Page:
Human Rights Day: Growing public support for human rights protections

10 December 2013

Today Liberty celebrates Human Rights Day by releasing polling data that shows growing public support for a law that protects rights and freedoms here in Britain.

The ComRes polling, commissioned by the human rights group, revealed that 98 per cent of the public think it is “important” that there is a law protecting rights and freedoms in this country. That figure is up from 96 per cent in September last year and 93 per cent in October 2011.

Meanwhile less than one tenth of people in Britain – just eight per cent – remember ever receiving or seeing any information from the Government explaining the Human Rights Act – again exposing the woeful lack of public education about the rights and freedoms contained within it and how it works.

The figures come as negative rhetoric surrounding human rights – particularly in Westminster – reaches an extraordinary scale. Home Secretary Theresa May has said that the next Conservative Party Manifesto will include a pledge to scrap the Human Rights Act, while Justice Secretary Chris Grayling has vowed to publish a Conservative Bill of Rights to replace the Act as early as next year. Amid such a toxic climate Liberty is urging politicians of all parties to take stock of this polling data and, rather than promote myths and misunderstandings about the legislation, do more to educate the public about their fundamental rights and freedoms.

Other key findings from the polling include:

  • 97 per cent of respondents think that the right to respect for privacy, family life and home (as protected by Article 8 of the Human Rights Act) is “vital” or “important”;

  • 96 per cent believe that the right to a fair trial (as protected by Article 5) is “vital” or “important”;

  • 89 per cent believe that the right not to be tortured or degraded (as protected by Article 3) is “vital” or “important”.

Shami Chakrabarti, Director of Liberty, said: “The public are far more in step with Nelson Mandela's values than some of the British politicians who are so keen to pay tribute to him."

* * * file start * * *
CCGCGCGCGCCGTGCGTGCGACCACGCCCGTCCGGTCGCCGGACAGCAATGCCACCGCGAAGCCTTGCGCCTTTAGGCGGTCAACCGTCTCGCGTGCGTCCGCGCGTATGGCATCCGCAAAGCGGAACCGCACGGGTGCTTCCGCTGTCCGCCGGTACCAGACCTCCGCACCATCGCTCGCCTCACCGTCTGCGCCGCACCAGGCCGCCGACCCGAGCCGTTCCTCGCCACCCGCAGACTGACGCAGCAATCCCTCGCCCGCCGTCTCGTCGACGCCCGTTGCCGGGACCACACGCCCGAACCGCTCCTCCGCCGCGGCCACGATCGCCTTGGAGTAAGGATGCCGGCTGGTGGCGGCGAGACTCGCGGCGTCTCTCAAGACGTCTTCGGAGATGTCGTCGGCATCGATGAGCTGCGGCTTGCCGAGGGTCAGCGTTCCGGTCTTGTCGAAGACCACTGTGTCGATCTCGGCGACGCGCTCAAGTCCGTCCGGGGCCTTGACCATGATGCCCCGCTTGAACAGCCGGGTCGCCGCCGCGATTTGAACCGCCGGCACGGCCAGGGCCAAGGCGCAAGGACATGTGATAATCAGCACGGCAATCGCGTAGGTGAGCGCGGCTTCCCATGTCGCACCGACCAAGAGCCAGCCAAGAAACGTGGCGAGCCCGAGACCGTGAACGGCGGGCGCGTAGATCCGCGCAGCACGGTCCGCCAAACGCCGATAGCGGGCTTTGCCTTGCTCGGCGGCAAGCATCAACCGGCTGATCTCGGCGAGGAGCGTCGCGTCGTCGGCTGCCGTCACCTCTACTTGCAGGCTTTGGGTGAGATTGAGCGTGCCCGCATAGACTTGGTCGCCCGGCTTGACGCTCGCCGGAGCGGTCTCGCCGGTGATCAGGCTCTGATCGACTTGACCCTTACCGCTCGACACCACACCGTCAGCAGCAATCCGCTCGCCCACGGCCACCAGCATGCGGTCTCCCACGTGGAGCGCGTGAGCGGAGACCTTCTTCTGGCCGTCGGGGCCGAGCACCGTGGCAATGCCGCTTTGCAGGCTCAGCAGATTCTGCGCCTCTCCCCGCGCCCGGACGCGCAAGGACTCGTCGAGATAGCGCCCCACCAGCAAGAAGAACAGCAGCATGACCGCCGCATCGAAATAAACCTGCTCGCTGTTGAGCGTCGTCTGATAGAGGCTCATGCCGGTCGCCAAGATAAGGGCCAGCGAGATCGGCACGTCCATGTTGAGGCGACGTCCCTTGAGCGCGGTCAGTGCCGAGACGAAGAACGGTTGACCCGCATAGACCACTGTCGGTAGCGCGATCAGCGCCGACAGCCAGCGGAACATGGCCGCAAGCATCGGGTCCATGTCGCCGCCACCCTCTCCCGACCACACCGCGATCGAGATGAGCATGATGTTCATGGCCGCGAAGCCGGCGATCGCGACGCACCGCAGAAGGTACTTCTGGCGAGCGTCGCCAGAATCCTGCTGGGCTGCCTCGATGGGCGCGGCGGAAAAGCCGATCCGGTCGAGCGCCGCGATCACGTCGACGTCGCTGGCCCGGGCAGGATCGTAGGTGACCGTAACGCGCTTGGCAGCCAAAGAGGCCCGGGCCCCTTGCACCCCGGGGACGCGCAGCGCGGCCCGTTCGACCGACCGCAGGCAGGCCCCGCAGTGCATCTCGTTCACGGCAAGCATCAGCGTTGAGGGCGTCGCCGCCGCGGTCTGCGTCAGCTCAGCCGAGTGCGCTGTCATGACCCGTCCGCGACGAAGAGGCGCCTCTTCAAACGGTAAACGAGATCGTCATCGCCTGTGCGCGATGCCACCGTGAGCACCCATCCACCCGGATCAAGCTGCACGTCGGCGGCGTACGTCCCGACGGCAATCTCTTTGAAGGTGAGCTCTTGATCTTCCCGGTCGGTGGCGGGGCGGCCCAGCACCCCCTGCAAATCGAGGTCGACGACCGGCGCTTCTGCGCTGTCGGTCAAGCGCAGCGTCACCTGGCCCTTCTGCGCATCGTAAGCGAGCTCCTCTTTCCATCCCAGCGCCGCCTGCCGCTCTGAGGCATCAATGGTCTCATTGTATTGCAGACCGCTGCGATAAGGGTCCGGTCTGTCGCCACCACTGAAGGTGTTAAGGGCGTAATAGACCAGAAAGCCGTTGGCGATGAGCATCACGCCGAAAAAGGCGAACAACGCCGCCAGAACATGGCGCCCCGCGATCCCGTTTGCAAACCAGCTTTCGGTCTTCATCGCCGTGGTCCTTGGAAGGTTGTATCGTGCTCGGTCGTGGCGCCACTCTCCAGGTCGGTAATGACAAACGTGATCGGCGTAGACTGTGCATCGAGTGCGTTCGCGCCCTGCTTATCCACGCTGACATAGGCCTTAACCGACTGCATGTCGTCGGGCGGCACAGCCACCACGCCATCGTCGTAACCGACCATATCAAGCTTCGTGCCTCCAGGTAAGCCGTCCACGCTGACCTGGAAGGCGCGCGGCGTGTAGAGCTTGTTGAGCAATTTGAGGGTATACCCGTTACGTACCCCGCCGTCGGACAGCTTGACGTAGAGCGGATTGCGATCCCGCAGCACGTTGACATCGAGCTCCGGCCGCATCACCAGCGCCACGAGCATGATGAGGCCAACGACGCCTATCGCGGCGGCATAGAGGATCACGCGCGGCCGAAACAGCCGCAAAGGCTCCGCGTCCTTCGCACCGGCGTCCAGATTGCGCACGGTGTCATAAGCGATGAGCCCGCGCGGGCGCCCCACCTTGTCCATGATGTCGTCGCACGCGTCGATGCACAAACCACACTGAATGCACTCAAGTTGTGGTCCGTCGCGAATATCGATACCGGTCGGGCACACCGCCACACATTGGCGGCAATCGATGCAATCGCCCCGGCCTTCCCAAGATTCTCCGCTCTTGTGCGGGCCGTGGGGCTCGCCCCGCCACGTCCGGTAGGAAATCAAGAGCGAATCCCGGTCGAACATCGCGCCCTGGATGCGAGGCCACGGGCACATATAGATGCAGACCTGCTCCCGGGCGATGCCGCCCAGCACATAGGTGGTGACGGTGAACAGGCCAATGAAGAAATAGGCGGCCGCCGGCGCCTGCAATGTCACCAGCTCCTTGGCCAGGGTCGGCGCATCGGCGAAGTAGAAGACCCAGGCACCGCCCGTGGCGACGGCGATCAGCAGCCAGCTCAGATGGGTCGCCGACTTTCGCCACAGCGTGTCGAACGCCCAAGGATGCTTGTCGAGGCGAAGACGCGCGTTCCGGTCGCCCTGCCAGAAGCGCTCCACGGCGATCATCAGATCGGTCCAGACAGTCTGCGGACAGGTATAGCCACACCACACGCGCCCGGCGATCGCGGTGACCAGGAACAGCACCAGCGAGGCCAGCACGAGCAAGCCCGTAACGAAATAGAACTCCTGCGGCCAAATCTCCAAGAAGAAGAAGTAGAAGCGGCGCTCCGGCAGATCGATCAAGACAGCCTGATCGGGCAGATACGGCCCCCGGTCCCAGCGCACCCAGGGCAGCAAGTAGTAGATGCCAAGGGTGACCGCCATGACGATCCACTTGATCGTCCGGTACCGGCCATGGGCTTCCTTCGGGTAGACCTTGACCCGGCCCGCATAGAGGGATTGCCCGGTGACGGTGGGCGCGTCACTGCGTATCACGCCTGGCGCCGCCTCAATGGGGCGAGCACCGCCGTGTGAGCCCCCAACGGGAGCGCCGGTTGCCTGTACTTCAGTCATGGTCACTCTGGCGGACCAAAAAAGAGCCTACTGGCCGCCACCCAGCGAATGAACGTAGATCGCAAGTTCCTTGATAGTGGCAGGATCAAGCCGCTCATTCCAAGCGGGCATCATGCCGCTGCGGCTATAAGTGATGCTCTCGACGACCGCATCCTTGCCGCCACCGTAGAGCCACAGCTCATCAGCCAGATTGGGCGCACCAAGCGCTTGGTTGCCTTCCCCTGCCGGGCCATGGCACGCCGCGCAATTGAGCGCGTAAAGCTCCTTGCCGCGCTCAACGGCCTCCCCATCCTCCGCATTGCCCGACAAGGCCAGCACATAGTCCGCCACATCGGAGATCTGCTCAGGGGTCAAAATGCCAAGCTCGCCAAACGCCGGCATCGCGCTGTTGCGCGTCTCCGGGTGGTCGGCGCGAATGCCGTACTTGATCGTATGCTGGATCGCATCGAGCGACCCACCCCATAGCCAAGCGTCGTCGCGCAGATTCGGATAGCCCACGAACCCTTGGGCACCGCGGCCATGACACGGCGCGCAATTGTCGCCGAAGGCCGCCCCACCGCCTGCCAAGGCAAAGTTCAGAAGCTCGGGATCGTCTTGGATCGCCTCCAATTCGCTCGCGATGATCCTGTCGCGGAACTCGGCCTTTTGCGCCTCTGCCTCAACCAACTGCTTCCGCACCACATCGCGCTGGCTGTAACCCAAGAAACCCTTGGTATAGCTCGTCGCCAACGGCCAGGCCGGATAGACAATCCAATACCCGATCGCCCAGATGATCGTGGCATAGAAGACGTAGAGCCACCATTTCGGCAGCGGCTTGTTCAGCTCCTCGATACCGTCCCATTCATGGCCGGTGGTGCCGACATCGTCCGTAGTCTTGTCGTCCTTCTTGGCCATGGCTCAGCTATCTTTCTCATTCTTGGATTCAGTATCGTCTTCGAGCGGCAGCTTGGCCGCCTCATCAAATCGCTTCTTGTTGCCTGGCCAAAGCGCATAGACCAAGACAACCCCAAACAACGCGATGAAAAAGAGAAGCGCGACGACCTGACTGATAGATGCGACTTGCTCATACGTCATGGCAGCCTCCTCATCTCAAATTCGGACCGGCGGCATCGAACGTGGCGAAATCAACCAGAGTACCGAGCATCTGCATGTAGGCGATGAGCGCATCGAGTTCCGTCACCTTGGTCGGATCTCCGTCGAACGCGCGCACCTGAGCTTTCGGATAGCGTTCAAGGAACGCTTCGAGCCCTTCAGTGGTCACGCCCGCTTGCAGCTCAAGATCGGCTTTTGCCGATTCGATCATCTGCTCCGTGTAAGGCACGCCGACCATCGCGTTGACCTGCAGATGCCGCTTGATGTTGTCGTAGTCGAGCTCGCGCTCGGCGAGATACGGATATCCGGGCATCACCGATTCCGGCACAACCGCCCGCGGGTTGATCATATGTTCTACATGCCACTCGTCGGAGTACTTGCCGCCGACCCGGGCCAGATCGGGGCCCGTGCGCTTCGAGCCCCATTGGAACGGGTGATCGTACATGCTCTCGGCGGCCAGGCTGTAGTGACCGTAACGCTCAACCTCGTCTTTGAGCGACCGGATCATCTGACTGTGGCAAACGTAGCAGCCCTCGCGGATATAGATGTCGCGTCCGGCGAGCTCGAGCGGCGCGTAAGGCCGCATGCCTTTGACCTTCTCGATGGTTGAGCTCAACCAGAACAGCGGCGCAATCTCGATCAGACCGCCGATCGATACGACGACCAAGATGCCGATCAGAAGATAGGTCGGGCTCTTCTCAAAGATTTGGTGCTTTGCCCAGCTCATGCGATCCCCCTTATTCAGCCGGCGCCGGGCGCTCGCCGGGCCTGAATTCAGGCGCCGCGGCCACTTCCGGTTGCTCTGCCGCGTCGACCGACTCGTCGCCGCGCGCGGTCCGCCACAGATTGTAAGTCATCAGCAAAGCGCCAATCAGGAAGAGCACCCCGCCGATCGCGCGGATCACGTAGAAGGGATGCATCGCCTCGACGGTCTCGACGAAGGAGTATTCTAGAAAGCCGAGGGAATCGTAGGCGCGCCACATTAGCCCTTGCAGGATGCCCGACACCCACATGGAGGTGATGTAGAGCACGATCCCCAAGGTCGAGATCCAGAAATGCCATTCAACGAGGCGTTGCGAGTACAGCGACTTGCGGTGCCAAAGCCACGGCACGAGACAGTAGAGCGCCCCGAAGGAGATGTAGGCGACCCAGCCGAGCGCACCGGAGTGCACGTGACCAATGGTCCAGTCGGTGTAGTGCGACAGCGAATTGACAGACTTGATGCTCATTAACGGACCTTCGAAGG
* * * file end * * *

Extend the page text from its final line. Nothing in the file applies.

“On an annual day of global unity, perhaps our leaders might explain why human rights are always justification for war abroad but never legal protection at home?”

Contact: Liberty Press Office on 020 7378 3656 or 07973 831128

 

NOTES TO EDITORS:

1. ComRes interviewed 1002 GB adults by telephone between 22 November and 24 November, 2013, 1002 GB adults by telephone between 31 August and 2 September 2012 and 1007 GB adults from 20 September to 21 September 2011. Data was weighted to be demographically representative of all GB adults. ComRes is a member of the British polling council and abides by its rules. Full data tables can be found at www.comres.co.uk. For a copy of the full findings, please contact the Liberty Press Office on 020 7378 3656.

2. The Human Rights Act, which came into force in October 2000, incorporates the European Convention on Human Rights, which itself embodies many of the principles of the Universal Declaration of Human Rights, signed on 10 December 1948, into UK law. Find out more about international human rights.

3. Find out more about Common Values, Liberty’s campaign to protect and promote the Human Rights Act.

4. Find out more about the rights in the Human Rights Act and what they mean – read our What’s Not To Love? guide.